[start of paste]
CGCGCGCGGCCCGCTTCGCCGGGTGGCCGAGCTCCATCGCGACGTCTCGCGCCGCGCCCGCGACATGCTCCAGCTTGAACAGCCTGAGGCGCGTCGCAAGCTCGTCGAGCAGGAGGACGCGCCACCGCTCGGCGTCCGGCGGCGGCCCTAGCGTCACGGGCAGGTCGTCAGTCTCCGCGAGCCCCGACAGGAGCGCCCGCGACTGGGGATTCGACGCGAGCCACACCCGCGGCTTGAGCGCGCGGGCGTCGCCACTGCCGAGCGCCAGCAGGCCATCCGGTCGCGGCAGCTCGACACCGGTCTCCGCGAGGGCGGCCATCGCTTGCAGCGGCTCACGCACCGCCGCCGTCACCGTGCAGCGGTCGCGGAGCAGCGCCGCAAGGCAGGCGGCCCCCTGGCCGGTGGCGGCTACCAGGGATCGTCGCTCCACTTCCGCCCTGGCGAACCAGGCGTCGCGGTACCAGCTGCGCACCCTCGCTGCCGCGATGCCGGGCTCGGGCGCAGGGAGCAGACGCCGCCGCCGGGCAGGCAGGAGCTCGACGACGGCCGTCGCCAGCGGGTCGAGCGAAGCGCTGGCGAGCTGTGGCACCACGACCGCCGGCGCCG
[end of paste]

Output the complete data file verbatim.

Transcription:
CGCGCGCGGCCCGCTTCGCCGGGTGGCCGAGCTCCATCGCGACGTCTCGCGCCGCGCCCGCGACATGCTCCAGCTTGAACAGCCTGAGGCGCGTCGCAAGCTCGTCGAGCAGGAGGACGCGCCACCGCTCGGCGTCCGGCGGCGGCCCTAGCGTCACGGGCAGGTCGTCAGTCTCCGCGAGCCCCGACAGGAGCGCCCGCGACTGGGGATTCGACGCGAGCCACACCCGCGGCTTGAGCGCGCGGGCGTCGCCACTGCCGAGCGCCAGCAGGCCATCCGGTCGCGGCAGCTCGACACCGGTCTCCGCGAGGGCGGCCATCGCTTGCAGCGGCTCACGCACCGCCGCCGTCACCGTGCAGCGGTCGCGGAGCAGCGCCGCAAGGCAGGCGGCCCCCTGGCCGGTGGCGGCTACCAGGGATCGTCGCTCCACTTCCGCCCTGGCGAACCAGGCGTCGCGGTACCAGCTGCGCACCCTCGCTGCCGCGATGCCGGGCTCGGGCGCAGGGAGCAGACGCCGCCGCCGGGCAGGCAGGAGCTCGACGACGGCCGTCGCCAGCGGGTCGAGCGAAGCGCTGGCGAGCTGTGGCACCACGACCGCCGGCGCCG